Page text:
The United States could have a real national emergency on hand. With reports that President Donald Trump is considering the option of closing the U.S./Mexico border this week, experts are warning that it could prove to be very costly for the produce market.
Specifically, according to a report from Reuters, Steve Barnard, president and chief executive of Mission Produce, says that the country could run out of avocados in three weeks if the border is shut down.
“You couldn’t pick a worse time of year because Mexico supplies virtually 100 percent of the avocados in the U.S. right now. California is just starting and they have a very small crop, but they’re not relevant right now and won’t be for another month or so,” Barnard said.
In fact, a whopping 40 percent of fruit and nearly 50 percent of vegetables in the United States are imported from Mexico.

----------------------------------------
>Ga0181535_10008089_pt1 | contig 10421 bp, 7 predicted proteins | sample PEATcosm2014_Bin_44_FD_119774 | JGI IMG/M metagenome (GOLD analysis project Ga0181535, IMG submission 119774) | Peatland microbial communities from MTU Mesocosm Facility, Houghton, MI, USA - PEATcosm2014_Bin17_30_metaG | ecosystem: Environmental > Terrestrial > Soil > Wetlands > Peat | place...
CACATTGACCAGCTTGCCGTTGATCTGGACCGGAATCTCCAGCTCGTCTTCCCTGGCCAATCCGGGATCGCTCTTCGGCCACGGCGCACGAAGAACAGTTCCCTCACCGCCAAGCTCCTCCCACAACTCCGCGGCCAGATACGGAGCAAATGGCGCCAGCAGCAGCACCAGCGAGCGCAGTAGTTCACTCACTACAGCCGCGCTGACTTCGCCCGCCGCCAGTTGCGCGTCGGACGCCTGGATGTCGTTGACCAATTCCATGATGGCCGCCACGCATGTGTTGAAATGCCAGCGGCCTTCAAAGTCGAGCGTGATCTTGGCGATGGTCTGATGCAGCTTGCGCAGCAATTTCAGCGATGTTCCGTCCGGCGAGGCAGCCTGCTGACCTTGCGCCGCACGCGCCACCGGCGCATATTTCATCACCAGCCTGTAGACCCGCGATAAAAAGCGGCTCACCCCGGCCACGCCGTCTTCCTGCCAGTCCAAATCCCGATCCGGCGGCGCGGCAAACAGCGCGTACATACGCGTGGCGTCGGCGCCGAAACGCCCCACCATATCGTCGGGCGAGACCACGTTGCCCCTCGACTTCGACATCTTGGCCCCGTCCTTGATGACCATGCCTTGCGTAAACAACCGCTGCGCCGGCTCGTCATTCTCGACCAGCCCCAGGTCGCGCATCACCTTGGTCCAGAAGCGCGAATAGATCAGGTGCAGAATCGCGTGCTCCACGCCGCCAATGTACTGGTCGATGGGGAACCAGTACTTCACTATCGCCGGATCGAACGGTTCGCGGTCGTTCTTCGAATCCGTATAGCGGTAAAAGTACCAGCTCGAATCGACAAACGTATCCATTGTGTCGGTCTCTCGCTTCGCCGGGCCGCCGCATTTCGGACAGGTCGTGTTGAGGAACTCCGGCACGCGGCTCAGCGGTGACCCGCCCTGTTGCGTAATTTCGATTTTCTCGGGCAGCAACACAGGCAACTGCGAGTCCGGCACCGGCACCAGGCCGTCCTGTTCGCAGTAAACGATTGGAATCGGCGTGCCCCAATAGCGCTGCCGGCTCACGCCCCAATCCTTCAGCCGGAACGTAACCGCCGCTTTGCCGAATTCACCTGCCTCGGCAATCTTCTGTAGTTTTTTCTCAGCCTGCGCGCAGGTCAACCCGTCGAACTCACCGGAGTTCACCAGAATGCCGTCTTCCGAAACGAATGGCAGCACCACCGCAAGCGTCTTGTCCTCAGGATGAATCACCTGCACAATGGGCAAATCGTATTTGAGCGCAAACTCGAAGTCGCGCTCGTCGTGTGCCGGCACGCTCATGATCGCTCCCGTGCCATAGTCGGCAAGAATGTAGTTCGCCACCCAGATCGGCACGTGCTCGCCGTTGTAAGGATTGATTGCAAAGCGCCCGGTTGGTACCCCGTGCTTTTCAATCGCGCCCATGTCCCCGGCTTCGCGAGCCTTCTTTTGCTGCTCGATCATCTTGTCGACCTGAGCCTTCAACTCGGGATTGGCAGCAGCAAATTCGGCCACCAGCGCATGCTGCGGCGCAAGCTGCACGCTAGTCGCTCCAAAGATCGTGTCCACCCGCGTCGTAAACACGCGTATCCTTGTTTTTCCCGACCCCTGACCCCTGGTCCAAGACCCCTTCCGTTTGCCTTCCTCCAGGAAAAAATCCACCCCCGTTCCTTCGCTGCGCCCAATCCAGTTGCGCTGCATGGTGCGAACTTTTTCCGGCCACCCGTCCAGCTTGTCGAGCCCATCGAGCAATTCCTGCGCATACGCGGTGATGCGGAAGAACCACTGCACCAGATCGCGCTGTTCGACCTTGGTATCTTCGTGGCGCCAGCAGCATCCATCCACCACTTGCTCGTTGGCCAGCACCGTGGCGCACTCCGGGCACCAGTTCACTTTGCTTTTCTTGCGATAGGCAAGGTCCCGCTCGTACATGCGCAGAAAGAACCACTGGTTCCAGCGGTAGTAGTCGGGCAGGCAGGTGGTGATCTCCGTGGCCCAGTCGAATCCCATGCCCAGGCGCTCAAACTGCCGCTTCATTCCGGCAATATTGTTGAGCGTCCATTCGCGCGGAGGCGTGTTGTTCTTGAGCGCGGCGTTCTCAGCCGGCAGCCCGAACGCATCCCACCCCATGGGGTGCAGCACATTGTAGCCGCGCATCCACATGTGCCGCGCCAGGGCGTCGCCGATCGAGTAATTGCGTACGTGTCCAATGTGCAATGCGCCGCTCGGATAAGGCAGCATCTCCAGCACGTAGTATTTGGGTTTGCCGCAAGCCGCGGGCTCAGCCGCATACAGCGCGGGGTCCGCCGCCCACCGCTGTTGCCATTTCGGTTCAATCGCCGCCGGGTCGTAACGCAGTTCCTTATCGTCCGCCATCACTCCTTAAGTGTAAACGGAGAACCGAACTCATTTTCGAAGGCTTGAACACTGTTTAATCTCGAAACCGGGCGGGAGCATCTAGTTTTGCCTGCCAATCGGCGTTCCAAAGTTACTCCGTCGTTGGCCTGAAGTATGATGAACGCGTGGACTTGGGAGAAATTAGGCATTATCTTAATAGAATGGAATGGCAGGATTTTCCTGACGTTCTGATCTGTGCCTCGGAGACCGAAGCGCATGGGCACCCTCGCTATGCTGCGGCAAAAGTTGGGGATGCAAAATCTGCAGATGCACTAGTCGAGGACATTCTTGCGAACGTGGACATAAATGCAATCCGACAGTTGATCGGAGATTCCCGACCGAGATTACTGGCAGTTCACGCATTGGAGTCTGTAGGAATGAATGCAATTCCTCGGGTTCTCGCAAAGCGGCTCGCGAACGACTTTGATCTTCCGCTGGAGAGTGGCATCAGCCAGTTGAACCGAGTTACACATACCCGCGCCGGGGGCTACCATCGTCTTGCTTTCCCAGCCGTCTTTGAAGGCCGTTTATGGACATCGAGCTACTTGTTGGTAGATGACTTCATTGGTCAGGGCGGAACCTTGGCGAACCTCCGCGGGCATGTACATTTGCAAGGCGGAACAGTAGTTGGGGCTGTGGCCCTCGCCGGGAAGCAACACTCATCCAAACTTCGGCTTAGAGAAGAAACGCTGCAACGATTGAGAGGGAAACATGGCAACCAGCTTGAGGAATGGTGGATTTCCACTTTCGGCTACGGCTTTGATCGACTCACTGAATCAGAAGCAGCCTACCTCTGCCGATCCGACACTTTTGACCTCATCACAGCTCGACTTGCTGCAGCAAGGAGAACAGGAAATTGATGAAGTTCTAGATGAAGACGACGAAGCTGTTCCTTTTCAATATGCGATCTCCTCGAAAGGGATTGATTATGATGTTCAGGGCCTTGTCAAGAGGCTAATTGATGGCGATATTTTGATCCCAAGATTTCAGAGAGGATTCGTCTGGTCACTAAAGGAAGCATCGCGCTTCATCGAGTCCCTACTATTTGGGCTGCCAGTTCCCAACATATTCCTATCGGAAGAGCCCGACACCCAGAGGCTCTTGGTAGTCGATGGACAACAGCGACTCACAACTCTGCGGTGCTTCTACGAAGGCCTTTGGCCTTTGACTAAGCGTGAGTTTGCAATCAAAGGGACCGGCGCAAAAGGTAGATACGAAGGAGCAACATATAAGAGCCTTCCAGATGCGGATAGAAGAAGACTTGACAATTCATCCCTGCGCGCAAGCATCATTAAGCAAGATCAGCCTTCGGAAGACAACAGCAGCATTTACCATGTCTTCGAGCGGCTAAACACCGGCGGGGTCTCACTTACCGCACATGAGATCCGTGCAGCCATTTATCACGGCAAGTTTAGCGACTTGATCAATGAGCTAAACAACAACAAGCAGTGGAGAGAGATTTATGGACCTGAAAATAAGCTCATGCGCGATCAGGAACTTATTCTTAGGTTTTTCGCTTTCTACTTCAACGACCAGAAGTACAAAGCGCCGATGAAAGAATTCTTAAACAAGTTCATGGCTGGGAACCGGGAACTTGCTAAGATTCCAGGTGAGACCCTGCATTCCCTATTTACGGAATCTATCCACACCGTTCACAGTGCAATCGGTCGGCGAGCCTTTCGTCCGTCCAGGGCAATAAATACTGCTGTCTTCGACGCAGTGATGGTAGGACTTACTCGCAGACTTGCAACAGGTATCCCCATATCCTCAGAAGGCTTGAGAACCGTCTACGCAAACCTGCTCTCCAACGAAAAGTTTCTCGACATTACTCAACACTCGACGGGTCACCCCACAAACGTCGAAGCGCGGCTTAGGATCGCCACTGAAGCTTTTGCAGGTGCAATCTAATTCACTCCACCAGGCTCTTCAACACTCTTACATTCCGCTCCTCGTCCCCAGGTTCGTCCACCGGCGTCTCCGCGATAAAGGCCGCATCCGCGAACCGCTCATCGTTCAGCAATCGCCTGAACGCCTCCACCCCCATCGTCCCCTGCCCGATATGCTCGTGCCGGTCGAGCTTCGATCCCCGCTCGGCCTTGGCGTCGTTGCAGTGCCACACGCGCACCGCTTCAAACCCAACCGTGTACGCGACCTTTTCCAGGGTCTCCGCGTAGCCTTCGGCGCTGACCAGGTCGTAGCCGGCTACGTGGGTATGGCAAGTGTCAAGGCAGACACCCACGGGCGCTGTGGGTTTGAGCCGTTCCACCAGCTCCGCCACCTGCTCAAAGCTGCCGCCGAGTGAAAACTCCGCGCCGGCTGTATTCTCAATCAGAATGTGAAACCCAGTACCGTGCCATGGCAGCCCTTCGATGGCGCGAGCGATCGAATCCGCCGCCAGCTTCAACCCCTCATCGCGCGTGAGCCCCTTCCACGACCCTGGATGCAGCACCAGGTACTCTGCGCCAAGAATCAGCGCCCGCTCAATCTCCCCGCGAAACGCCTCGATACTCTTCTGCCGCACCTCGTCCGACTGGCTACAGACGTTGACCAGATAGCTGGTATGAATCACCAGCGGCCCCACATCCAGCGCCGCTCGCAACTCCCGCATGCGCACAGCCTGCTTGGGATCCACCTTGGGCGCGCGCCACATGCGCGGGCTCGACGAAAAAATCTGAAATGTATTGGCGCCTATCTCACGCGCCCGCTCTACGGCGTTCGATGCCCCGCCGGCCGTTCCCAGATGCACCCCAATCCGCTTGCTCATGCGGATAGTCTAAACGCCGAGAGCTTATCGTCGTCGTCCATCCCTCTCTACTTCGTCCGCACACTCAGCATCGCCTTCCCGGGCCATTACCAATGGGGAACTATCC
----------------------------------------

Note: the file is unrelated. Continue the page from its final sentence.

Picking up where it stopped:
And while we wait for the avocados to run out, consumers will have to suffer through higher costs for the imported produce products.
“When a border is closed or barriers to trade are put in place, I absolutely expect there would be an impact on consumers,” said Monica Ganley, principal at Quarterra, according to NBC News. “We’re absolutely going to see higher prices. This is a very real and very relevant concern for American consumers.”
Approximately $137 billion of food imports cross the United States-Mexico border, so a complete shutdown would have a very severe impact on the economy. And what would people eat for brunch if avocado toast is no longer an option? Oh, the horror.